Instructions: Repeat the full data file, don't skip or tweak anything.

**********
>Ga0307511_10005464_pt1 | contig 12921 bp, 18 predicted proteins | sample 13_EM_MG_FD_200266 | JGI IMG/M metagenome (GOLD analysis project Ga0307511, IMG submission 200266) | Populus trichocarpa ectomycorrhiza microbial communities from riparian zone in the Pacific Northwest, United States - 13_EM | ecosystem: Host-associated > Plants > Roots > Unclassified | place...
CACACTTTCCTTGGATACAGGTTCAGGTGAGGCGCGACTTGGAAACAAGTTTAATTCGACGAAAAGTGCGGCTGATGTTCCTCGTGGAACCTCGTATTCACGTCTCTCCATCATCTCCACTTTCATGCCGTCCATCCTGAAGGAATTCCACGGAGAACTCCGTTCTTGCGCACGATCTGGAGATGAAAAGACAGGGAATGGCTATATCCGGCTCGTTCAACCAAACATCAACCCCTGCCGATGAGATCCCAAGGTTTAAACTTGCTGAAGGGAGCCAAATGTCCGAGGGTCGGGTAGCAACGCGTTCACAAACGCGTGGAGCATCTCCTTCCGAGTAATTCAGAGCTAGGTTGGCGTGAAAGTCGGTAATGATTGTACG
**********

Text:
>Ga0307511_10005464_pt1 | contig 12921 bp, 18 predicted proteins | sample 13_EM_MG_FD_200266 | JGI IMG/M metagenome (GOLD analysis project Ga0307511, IMG submission 200266) | Populus trichocarpa ectomycorrhiza microbial communities from riparian zone in the Pacific Northwest, United States - 13_EM | ecosystem: Host-associated > Plants > Roots > Unclassified | place...
CACACTTTCCTTGGATACAGGTTCAGGTGAGGCGCGACTTGGAAACAAGTTTAATTCGACGAAAAGTGCGGCTGATGTTCCTCGTGGAACCTCGTATTCACGTCTCTCCATCATCTCCACTTTCATGCCGTCCATCCTGAAGGAATTCCACGGAGAACTCCGTTCTTGCGCACGATCTGGAGATGAAAAGACAGGGAATGGCTATATCCGGCTCGTTCAACCAAACATCAACCCCTGCCGATGAGATCCCAAGGTTTAAACTTGCTGAAGGGAGCCAAATGTCCGAGGGTCGGGTAGCAACGCGTTCACAAACGCGTGGAGCATCTCCTTCCGAGTAATTCAGAGCTAGGTTGGCGTGAAAGTCGGTAATGATTGTACG